IRD has indicated that other factors may also be taken into account in determining whether there is a disqualifying major change.

Those factors include business processes, scale of business activities, use of suppliers, markets supplied to, and type of products/services supplied. The benefit to taxpayers in being able to point to these other factors is that they may show that, while the company’s asset base has changed, the nature of the business has not changed - or has not changed in a major way.

Examples given by IRD include a wholesale change or upgrade of the computers used in a company that specializes in producing computer generated graphics, and an egg producer that shifts its egg production from battery farmed to free range hens, requiring the removal of battery sheds, the construction of a new roosting barn, new fencing and sowing of pasture.

These are provided as examples of companies who may significantly change their assets, but without there being a major change in the business activities.

Permitted major change

The BC test also permits the carry forward of losses where there has been a major change in business activities, if the major change is innovation or growth related.

A company that uses the same or largely the same assets (but ignoring land, other than buildings and fixtures) as used before in the business to introduce new products or services, is one type of permitted major change.

Other permitted major changes are the creation of new products or services that are “closely connected” with a product previously produced or provided by the company, or major changes that increase efficiency or scale, or help the company keep pace with technology.

There is likely to be a measure of overlap between whether a change in business activities is a permitted major change, or not a major change in the first place, once the scale of business activities and other factors are taken into account.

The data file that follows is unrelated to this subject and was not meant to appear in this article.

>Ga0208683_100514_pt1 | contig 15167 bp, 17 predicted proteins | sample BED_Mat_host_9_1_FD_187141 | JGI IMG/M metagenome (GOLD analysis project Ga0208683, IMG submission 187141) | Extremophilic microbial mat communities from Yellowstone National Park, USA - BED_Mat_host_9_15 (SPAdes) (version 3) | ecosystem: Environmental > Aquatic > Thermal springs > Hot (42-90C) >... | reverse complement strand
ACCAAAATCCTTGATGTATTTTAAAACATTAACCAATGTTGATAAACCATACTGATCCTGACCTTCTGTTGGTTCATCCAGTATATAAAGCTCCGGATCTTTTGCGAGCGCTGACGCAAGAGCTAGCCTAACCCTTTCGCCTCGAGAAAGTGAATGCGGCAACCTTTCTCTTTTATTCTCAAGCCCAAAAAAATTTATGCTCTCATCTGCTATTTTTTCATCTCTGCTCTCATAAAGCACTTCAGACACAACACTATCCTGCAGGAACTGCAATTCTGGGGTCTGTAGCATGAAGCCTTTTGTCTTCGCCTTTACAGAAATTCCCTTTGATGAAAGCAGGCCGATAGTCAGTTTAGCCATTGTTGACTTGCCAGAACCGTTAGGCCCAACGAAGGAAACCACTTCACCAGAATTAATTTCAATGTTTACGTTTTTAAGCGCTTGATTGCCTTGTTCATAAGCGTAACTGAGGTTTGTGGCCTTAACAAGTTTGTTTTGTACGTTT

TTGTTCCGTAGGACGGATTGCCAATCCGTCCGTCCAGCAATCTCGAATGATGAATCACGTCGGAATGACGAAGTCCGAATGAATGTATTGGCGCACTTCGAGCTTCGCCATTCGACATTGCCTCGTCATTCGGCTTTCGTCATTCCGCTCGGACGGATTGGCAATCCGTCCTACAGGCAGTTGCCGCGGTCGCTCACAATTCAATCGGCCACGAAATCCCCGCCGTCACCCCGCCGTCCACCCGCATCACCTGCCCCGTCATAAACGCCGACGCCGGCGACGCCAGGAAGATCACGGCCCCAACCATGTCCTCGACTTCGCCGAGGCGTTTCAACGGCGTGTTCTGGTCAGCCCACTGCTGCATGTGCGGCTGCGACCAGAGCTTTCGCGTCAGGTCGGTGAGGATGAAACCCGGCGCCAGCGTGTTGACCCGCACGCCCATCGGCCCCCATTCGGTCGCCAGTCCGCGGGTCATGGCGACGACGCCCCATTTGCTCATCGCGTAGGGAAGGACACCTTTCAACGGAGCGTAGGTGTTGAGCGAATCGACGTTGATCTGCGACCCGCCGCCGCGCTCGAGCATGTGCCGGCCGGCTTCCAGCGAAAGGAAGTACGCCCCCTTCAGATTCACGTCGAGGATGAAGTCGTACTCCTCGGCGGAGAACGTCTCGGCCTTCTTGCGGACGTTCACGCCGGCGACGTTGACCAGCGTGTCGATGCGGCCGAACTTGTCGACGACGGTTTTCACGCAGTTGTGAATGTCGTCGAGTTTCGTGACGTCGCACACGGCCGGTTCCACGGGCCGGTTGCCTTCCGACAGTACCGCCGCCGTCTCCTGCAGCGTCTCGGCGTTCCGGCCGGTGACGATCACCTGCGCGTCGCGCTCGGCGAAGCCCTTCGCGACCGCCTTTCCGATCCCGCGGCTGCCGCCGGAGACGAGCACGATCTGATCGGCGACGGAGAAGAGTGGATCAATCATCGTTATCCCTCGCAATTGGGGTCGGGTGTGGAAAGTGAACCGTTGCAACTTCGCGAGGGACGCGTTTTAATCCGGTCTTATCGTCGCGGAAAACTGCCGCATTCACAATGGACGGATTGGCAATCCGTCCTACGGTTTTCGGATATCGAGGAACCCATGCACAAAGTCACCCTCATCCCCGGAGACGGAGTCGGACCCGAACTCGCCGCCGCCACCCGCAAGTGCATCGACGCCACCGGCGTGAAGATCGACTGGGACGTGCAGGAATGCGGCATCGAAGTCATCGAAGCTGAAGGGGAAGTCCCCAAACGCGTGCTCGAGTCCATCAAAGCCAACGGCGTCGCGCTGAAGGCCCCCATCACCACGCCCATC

In either case, IRD and Government can be said to be favouring a big picture approach, where the overall significance of a change in business activities is assessed and, even where there is a significant change, losses may still be carried forward if that change can be put down to innovation or growth and there is a degree of continuity or relatedness in the business activity.

This explains why IRD has said that there is a presumption that losses can be carried forward under the BC test unless there is a disqualifying major change, which it contrasts with the Australian approach that denies loss carry forward under its BC test unless the “same or similar business” is carried on.

The NZ BC test appears more flexible and business friendly, so it is hoped that that is how it will be administered by IRD in years to come.

Potential transaction impacts

The introduction of the BC test is likely to result in a higher price being sought by a shareholder selling all, or a major stake, of a company replete with significant losses.

However, there is no certainty that the shareholder will derive a higher price. Buyers may be resistant, as the ability to use the losses in the future may depend upon making the company’s business activity profitable while not resulting in a non-permitted major change, and the time that this may take will in any event diminish the net present value of any carry-forward losses.  

On the other hand, owners of a company with losses seeking new capital may find that a potential investor wants the owners to warrant that the losses are bankable and will not be challenged by IRD if the company becomes profit-making - whether or not the owners contend that the value of the company is increased by the tax losses.

What is certain is that the BC test will put tax losses on the agenda where a deal involves the sale of, or investment in, a loss company.

An article based on this content was published in NBR online on Tuesday, 7 June 2021.